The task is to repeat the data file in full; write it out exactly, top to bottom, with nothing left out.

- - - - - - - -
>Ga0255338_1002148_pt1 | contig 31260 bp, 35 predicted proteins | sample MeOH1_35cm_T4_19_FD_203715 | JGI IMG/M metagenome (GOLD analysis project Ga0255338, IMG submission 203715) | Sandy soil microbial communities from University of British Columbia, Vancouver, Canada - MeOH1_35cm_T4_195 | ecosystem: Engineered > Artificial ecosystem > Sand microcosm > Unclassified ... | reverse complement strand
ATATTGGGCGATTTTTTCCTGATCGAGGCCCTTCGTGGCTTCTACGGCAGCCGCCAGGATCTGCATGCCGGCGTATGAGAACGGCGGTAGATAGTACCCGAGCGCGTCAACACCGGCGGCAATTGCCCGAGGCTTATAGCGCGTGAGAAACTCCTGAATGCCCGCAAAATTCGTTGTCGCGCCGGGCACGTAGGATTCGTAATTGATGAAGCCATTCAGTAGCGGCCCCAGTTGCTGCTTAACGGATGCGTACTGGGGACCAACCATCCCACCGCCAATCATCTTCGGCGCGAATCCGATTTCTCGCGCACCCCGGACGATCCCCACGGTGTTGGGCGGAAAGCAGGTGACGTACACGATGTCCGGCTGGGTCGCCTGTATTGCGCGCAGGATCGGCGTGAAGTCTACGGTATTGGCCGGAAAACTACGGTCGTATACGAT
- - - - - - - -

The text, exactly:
>Ga0255338_1002148_pt1 | contig 31260 bp, 35 predicted proteins | sample MeOH1_35cm_T4_19_FD_203715 | JGI IMG/M metagenome (GOLD analysis project Ga0255338, IMG submission 203715) | Sandy soil microbial communities from University of British Columbia, Vancouver, Canada - MeOH1_35cm_T4_195 | ecosystem: Engineered > Artificial ecosystem > Sand microcosm > Unclassified ... | reverse complement strand
ATATTGGGCGATTTTTTCCTGATCGAGGCCCTTCGTGGCTTCTACGGCAGCCGCCAGGATCTGCATGCCGGCGTATGAGAACGGCGGTAGATAGTACCCGAGCGCGTCAACACCGGCGGCAATTGCCCGAGGCTTATAGCGCGTGAGAAACTCCTGAATGCCCGCAAAATTCGTTGTCGCGCCGGGCACGTAGGATTCGTAATTGATGAAGCCATTCAGTAGCGGCCCCAGTTGCTGCTTAACGGATGCGTACTGGGGACCAACCATCCCACCGCCAATCATCTTCGGCGCGAATCCGATTTCTCGCGCACCCCGGACGATCCCCACGGTGTTGGGCGGAAAGCAGGTGACGTACACGATGTCCGGCTGGGTCGCCTGTATTGCGCGCAGGATCGGCGTGAAGTCTACGGTATTGGCCGGAAAACTACGGTCGTATACGAT